Showbiss: It’s interesting that the very first chapter you wrote was on her film Niagara. How did you happen to begin there?
GVR: Niagara was a film noir done in color that had a lot of symbolism in it. Also, I thought it was a great depiction of post-war fear of sexuality and about women’s emerging sexuality. There was so much to deal with and that was kind of on the level that I wanted to explore Marilyn’s life. The movie was considered so scandalous at the time. I thought it gave me a lot of dimensions. Her films would be the anchor and I would just thread between the films what was going on in her personal life.
Showbiss: It’s such a comprehensive book in that regard that you do include synopses of all her film work in the back, as well. Yet, the most important aspect is the portrait you create of her as a woman.
GVR: My thesis, really, about Marilyn is she had these goals. She wanted to be loved, she wanted to educate and refine herself. She wanted to be a great actress and she wanted to be a mother. I really wanted to honor her as an actress and I think that is really overlooked in so many of the books with the exception of Carl Rollyson’s and the few books just about Marilyn’s film career. She really had such a splendid film career.
Showbiss: It’s also fascinating how many people Marilyn had as friends and interacted with in her short life.
GVR: Her life touched so many significant people of the 20th century… not just in the film industry. It gave me an opportunity to speak to all of that and on speaking about her a half century after she died. Many of the biographies were written about Marilyn when her contemporaries were still alive and everyone still had a context of her. Now, I’m writing for a generation born well after she died. You can’t just drop the name Frank Sinatra. I have to really explain who he was in history.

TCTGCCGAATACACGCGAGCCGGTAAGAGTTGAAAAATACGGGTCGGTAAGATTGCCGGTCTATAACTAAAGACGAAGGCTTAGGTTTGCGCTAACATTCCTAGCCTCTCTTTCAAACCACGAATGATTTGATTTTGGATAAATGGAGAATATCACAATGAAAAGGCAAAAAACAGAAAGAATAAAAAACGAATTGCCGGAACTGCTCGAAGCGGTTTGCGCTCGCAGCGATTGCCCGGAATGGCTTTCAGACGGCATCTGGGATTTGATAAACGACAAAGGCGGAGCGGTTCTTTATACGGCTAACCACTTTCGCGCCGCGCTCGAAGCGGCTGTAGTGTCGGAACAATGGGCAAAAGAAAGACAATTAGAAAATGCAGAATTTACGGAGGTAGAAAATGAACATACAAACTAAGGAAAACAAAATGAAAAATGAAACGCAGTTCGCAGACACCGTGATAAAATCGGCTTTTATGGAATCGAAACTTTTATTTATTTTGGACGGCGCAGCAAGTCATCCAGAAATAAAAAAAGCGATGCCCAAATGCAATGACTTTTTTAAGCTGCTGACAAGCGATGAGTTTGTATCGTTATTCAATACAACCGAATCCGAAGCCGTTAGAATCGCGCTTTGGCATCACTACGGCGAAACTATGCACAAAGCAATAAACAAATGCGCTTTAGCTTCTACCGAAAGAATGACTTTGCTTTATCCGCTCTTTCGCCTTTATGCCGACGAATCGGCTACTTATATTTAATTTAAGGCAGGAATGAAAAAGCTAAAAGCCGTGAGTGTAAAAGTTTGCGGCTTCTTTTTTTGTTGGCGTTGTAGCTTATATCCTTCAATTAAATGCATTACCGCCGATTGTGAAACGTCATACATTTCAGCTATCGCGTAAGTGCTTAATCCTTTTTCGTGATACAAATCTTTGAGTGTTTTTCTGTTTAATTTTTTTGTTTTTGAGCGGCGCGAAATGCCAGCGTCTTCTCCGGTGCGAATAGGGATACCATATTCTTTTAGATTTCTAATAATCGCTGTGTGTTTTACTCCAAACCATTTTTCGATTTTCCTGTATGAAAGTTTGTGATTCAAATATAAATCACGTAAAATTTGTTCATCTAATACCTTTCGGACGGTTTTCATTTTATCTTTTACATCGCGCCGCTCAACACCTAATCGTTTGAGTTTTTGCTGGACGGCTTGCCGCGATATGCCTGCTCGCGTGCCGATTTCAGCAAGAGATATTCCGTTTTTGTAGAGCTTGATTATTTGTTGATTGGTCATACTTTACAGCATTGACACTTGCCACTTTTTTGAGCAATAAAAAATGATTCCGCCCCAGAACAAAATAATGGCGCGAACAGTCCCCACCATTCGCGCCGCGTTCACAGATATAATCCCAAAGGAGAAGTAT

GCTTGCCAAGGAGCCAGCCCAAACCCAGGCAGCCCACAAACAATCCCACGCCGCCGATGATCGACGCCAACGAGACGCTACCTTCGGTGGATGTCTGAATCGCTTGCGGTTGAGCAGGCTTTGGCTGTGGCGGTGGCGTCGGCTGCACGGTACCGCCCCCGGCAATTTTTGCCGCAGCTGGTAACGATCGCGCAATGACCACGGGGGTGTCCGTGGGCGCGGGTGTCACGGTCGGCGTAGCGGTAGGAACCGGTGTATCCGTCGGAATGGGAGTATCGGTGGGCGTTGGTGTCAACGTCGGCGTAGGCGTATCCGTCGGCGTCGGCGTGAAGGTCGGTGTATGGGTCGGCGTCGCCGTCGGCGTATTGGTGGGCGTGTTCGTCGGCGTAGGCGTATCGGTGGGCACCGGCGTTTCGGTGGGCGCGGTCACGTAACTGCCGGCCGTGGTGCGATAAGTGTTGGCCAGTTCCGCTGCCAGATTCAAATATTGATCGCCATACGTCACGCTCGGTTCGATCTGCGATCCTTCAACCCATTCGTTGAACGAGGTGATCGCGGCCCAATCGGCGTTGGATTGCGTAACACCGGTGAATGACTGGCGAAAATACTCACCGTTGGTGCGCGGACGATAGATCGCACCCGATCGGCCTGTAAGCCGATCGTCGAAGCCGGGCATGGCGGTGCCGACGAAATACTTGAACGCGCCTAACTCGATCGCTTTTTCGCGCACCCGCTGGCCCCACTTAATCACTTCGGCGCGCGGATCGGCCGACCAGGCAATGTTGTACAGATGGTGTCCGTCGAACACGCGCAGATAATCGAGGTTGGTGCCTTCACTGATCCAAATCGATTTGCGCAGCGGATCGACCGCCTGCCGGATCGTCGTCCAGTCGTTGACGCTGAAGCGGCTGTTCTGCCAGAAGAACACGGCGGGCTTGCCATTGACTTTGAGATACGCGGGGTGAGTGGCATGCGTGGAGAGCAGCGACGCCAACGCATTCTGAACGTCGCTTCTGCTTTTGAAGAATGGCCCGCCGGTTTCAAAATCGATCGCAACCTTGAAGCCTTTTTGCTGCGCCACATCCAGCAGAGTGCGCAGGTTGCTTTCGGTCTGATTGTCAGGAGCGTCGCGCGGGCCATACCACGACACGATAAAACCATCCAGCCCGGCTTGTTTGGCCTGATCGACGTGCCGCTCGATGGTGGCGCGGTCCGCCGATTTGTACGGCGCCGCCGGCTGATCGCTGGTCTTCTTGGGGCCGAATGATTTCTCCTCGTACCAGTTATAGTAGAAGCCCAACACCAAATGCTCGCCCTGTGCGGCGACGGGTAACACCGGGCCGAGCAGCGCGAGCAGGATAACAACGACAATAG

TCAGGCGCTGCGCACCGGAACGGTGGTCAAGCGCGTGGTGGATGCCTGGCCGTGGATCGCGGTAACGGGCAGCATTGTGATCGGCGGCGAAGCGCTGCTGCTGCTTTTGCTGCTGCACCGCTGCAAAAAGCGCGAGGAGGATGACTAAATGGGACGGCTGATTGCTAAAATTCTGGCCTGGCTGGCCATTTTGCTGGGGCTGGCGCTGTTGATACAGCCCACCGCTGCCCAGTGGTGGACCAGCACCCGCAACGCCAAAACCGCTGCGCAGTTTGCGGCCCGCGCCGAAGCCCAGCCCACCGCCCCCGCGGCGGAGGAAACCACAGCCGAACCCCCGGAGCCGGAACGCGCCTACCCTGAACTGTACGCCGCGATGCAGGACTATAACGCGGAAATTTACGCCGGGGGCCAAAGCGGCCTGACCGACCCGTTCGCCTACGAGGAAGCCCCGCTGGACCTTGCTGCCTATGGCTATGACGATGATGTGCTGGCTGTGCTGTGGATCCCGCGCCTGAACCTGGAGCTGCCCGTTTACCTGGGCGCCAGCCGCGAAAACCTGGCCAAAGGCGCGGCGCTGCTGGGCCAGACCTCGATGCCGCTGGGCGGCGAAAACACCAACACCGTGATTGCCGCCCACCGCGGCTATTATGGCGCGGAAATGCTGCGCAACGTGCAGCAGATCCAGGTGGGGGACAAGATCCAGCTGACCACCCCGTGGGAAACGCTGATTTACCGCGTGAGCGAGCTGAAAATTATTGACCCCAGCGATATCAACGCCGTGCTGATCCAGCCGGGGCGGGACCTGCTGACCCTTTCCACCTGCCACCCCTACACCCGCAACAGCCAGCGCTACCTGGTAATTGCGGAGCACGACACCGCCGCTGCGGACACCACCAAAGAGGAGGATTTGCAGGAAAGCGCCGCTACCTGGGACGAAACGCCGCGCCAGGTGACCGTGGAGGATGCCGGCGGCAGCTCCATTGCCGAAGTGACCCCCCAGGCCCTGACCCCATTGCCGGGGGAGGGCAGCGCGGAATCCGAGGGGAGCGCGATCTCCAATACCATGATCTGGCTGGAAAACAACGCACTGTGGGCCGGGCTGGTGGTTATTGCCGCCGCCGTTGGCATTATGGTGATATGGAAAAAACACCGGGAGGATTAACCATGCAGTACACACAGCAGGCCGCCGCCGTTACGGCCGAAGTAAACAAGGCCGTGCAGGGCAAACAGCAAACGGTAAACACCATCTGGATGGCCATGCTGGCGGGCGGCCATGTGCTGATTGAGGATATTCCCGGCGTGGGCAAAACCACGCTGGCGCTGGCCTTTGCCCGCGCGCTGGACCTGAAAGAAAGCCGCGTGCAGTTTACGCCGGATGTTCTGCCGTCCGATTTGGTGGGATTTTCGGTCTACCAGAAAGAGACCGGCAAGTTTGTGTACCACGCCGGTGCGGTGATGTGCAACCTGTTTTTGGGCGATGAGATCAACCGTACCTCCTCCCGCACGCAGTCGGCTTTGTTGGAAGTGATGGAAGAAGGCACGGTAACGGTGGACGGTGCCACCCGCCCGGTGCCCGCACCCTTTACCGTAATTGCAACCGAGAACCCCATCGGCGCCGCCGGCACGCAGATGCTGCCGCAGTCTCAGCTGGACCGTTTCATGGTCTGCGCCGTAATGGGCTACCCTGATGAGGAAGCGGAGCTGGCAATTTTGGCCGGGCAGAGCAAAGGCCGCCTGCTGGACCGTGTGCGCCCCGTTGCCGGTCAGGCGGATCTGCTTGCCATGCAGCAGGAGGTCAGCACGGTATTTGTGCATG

Showbiss: That is one of the strong points in itself. You put her within the context of the times and the society in which she lived in.
GVR: Marilyn is almost a dichotomy. We look back at her now and we say, “Oh, she was a feminist and a trailblazer.” In many senses, she definitely was. A woman of her era to break from the studio and form her own corporation… that took a lot of bravery to do. Women were not doing that. But, at the same time, she was still a product of her era and if you interviewed her at the time, she very much wanted to be a wife and a mother. She believed many of the contemporary beliefs about being a woman. When we look retrospectively towards her, we see that she was pushed in other directions. I don’t think she saw herself as a “trailblazer.” She said there were two things in life… love and work.
Showbiss: I do believe you’re the first gay mental health counselor…
GVR: (laughter) Yes.
Showbiss: Who wrote a biographical book on Monroe?
Gary Vitacco-Robles: Yes. I’m really not aware of a mental health professional writing about Marilyn. Her story is just so right for that. There’s these armchair psychologists… mostly men are writing about Marilyn and they are very misogynistic. They will believe any speculation that maybe she was very sexually promiscuous, but then they’ll completely dismiss any information that she was an abuse survivor. That appalled me. You can’t really tell Marilyn’s story without talking about childhood abuse.
Now, we know so much about complex trauma and she was a survivor of complex trauma and that accounts for so much of her life. It just puts everything in place. People want to judge her or they don’t look at her life in the context of that. This is a woman who suffered from a mood disorder, horrible childhood abuse and still was able to make it, become successful and inspire people. The fact that she had a tragic ending does not dismiss the fact that she was incredibly resilient. I really felt like… who’s going to write it? Who’s going to say this? It’ s got to be done by someone who can speak to… in a scholarly way, what her life experience was.